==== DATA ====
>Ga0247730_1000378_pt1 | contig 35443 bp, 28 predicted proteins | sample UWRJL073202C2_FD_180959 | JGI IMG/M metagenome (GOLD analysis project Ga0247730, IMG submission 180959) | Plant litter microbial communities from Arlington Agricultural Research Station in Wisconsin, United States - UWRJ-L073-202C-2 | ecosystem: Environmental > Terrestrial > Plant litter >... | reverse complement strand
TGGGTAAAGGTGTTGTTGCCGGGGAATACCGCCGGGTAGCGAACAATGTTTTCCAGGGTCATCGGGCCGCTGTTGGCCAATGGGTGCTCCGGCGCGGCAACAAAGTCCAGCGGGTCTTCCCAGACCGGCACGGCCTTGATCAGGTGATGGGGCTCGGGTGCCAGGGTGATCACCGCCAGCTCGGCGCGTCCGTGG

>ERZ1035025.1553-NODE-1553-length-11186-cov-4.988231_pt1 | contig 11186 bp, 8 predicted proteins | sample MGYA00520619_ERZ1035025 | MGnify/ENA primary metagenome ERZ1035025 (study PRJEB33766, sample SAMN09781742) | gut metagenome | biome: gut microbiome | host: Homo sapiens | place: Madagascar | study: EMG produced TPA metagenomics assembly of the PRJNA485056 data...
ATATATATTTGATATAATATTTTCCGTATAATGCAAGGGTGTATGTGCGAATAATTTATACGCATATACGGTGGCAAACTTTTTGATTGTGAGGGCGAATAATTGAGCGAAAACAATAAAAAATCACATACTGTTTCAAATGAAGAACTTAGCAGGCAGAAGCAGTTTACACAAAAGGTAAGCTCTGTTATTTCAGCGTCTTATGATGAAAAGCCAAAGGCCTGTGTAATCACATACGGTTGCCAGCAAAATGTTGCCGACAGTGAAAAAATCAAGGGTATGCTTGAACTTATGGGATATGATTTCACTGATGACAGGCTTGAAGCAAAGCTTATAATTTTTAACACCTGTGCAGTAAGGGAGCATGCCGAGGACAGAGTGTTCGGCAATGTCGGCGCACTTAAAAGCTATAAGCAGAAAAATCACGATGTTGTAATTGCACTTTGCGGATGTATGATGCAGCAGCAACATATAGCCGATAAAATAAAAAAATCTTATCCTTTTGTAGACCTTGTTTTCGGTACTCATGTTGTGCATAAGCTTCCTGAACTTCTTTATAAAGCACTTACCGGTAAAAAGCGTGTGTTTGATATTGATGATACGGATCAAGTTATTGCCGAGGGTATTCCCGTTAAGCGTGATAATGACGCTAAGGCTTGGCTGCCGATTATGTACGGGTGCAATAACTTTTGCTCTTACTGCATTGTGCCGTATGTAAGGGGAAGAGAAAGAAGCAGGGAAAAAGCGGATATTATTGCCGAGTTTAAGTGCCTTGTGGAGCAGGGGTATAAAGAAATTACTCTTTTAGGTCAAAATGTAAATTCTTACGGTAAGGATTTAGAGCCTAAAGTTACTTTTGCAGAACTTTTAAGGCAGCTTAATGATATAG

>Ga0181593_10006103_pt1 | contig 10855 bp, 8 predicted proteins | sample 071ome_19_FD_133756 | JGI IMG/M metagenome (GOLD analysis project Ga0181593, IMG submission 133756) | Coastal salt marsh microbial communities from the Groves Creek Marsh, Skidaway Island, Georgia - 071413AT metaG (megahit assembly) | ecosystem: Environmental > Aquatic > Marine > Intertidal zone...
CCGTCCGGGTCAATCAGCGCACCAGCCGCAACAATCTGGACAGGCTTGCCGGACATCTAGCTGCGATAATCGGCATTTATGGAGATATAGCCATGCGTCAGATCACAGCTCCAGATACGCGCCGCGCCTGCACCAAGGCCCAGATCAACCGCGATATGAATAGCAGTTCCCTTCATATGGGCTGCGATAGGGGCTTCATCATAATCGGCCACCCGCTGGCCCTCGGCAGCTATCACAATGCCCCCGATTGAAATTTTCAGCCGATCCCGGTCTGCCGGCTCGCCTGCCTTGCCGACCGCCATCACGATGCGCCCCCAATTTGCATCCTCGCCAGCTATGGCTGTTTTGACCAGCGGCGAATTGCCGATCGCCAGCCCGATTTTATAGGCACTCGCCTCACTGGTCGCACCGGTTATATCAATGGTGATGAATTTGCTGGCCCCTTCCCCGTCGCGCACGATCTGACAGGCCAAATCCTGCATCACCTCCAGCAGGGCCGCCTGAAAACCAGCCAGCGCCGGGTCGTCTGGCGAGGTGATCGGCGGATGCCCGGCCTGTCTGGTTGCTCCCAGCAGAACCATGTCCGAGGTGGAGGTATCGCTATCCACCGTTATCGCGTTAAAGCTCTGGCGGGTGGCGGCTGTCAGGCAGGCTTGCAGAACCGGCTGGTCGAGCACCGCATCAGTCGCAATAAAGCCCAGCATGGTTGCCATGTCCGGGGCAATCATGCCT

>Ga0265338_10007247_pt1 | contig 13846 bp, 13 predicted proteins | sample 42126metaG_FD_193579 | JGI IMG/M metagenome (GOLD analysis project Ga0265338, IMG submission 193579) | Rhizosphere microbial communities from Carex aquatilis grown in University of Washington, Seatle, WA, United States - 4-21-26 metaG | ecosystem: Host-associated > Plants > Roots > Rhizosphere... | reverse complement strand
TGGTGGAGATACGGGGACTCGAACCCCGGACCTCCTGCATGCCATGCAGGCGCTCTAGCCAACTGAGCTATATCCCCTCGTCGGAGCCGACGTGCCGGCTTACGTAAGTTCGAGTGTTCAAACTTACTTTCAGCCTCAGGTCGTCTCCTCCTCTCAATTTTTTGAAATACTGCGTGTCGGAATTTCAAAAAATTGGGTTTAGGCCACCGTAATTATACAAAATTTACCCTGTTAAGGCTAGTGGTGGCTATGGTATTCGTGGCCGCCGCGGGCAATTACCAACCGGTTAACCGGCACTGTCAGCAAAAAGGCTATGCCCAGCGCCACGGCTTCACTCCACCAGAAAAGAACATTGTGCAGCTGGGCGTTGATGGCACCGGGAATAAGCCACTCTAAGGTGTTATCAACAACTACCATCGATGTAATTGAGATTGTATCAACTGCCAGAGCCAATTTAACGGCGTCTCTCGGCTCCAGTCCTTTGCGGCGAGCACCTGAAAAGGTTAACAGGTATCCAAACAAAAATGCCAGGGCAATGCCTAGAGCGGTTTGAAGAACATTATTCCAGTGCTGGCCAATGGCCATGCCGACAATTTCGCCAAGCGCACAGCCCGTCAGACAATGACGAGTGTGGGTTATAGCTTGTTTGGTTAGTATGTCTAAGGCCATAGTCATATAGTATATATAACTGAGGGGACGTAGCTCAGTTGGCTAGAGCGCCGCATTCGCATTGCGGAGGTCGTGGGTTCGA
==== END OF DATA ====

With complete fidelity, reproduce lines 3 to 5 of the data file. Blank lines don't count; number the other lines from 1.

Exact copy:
>ERZ1035025.1553-NODE-1553-length-11186-cov-4.988231_pt1 | contig 11186 bp, 8 predicted proteins | sample MGYA00520619_ERZ1035025 | MGnify/ENA primary metagenome ERZ1035025 (study PRJEB33766, sample SAMN09781742) | gut metagenome | biome: gut microbiome | host: Homo sapiens | place: Madagascar | study: EMG produced TPA metagenomics assembly of the PRJNA485056 data...
ATATATATTTGATATAATATTTTCCGTATAATGCAAGGGTGTATGTGCGAATAATTTATACGCATATACGGTGGCAAACTTTTTGATTGTGAGGGCGAATAATTGAGCGAAAACAATAAAAAATCACATACTGTTTCAAATGAAGAACTTAGCAGGCAGAAGCAGTTTACACAAAAGGTAAGCTCTGTTATTTCAGCGTCTTATGATGAAAAGCCAAAGGCCTGTGTAATCACATACGGTTGCCAGCAAAATGTTGCCGACAGTGAAAAAATCAAGGGTATGCTTGAACTTATGGGATATGATTTCACTGATGACAGGCTTGAAGCAAAGCTTATAATTTTTAACACCTGTGCAGTAAGGGAGCATGCCGAGGACAGAGTGTTCGGCAATGTCGGCGCACTTAAAAGCTATAAGCAGAAAAATCACGATGTTGTAATTGCACTTTGCGGATGTATGATGCAGCAGCAACATATAGCCGATAAAATAAAAAAATCTTATCCTTTTGTAGACCTTGTTTTCGGTACTCATGTTGTGCATAAGCTTCCTGAACTTCTTTATAAAGCACTTACCGGTAAAAAGCGTGTGTTTGATATTGATGATACGGATCAAGTTATTGCCGAGGGTATTCCCGTTAAGCGTGATAATGACGCTAAGGCTTGGCTGCCGATTATGTACGGGTGCAATAACTTTTGCTCTTACTGCATTGTGCCGTATGTAAGGGGAAGAGAAAGAAGCAGGGAAAAAGCGGATATTATTGCCGAGTTTAAGTGCCTTGTGGAGCAGGGGTATAAAGAAATTACTCTTTTAGGTCAAAATGTAAATTCTTACGGTAAGGATTTAGAGCCTAAAGTTACTTTTGCAGAACTTTTAAGGCAGCTTAATGATATAG

>Ga0181593_10006103_pt1 | contig 10855 bp, 8 predicted proteins | sample 071ome_19_FD_133756 | JGI IMG/M metagenome (GOLD analysis project Ga0181593, IMG submission 133756) | Coastal salt marsh microbial communities from the Groves Creek Marsh, Skidaway Island, Georgia - 071413AT metaG (megahit assembly) | ecosystem: Environmental > Aquatic > Marine > Intertidal zone...